Those of you who live in parts of the world where there are minimal seasonal variations might be interested in learning that this transition occurs abruptly; almost overnight. Seasonal journeys are often accompanied by a single dramatic change in the weather; like the markedly cold turn downward into the 40 degree Fahrenheit range that happened last night. Suddenly, with an overwhelming need to cover every extremity, you are swiftly ushered away from that person who relished the barefoot days of summer, to one who may not like it, but is capable of living in a world blanketed in cold; where leaves no longer grace the magnificent trees, while you find some small joy in finding your beloved sweaters in the attic.
The move from one season to another is often evidenced by a sickness, a cold, like the one I now have, that is not debilitating, but still makes you long to lie down, rest, and hibernate, much in the same way that the frogs, bears and snails, who are already in-sync with nature’s rhythms, are beginning to do. The cold will gently summon your mind with images of rest, down comforters, hot tea and warm wool socks covering your toes.
Of course, there is all the work you must do to prepare for nature’s bitter onslaught of ice, snow, wind and destruction. I care not to remember the last weekend at the lake; a weekend full of the same bitterness you might feel at a graveside ceremony, as the boys and the men took out the docks from the lake. Much like a graveside ceremony, removing the docks involves man’s physical struggle against nature and gravity’s pull. Emotionally, there are the images of a summer, fleeting away, as well as the awareness that something is definitely gone. There is no longer a place for the boys to stand at the end of the pier to cast their fishing lines, no longer a place for them to stand to look farther out into the water to see what is out there under the water.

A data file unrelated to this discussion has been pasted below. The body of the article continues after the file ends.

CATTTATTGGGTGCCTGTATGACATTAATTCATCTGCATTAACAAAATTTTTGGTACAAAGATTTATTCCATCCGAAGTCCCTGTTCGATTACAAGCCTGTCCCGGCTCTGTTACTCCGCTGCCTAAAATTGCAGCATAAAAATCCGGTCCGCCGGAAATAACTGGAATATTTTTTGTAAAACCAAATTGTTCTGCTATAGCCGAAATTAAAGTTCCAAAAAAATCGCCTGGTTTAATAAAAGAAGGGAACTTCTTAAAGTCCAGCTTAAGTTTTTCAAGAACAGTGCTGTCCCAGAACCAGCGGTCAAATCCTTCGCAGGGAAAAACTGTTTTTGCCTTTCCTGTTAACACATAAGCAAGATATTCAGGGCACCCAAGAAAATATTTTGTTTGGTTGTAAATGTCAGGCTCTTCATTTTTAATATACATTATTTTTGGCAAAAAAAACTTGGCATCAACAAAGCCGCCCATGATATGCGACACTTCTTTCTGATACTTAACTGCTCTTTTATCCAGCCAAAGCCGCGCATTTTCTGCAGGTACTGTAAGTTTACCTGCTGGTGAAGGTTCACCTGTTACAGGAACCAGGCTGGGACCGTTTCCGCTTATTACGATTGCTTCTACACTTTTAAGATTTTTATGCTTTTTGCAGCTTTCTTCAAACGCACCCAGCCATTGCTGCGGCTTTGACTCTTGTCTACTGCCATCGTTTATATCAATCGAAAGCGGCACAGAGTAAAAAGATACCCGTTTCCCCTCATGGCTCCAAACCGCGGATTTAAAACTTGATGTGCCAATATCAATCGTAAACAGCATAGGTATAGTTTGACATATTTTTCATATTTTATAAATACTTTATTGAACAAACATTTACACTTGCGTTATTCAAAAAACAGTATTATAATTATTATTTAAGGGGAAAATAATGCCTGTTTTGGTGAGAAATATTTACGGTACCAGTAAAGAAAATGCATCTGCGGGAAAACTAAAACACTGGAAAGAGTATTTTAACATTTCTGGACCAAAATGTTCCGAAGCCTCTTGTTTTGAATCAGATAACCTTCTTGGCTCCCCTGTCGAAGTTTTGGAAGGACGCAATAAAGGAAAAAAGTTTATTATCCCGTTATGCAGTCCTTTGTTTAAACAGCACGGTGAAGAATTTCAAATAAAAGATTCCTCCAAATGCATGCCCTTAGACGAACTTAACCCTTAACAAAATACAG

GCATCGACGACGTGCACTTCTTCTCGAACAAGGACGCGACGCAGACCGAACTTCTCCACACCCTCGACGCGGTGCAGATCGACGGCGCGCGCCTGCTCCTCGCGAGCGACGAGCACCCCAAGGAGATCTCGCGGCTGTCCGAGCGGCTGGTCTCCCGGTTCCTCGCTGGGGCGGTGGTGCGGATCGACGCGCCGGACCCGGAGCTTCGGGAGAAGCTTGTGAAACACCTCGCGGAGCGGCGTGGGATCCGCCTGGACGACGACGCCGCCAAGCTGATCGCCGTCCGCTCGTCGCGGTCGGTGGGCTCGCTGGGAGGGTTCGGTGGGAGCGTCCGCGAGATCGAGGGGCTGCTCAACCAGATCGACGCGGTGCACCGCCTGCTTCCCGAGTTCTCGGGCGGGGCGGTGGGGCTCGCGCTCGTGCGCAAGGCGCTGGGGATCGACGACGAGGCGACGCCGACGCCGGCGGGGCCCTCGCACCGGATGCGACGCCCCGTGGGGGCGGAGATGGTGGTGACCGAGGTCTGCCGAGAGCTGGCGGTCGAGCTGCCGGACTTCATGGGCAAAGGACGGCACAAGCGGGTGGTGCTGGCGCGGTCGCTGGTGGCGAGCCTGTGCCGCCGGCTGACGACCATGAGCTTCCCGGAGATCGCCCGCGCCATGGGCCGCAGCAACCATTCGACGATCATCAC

There was a slight ring of the echoes of summer as the heavy docks were lifted out of the lake; the sound of someone’s voice, full of surprise, to announce the fish he caught, calling someone to join him on the raft for a noodle fight; or the appearance of yet another frog. (Each one was announced with great fanfare.) Do you dare to think about what changes next spring will bring? Who will the winter take? But I adamantly refused to dwell on what was now passing before my eyes; maybe my heart is just too tired from facing so many transitions. I pushed it all back and away out of my mind, leaving space instead for joy in the present moment of the current season: Fall. I broke all the rules; I suppressed my sadness. And, I think I may be better for it.
So, I’ll just grab my thermos, and fill it to the brim with Chai, and keep filling it up until spring comes and nudges me out of my cocoon.
But, of course, like all seasonal transitions, we must face the inevitable false starts. In just a few days, I predict, the temperature will soar again into the 80s and well beyond, tempting me to cast the wool socks aside, throw back the comforter and miss summer once again.
Still, with winter comes more reading, and why I really must stop talking about Frank.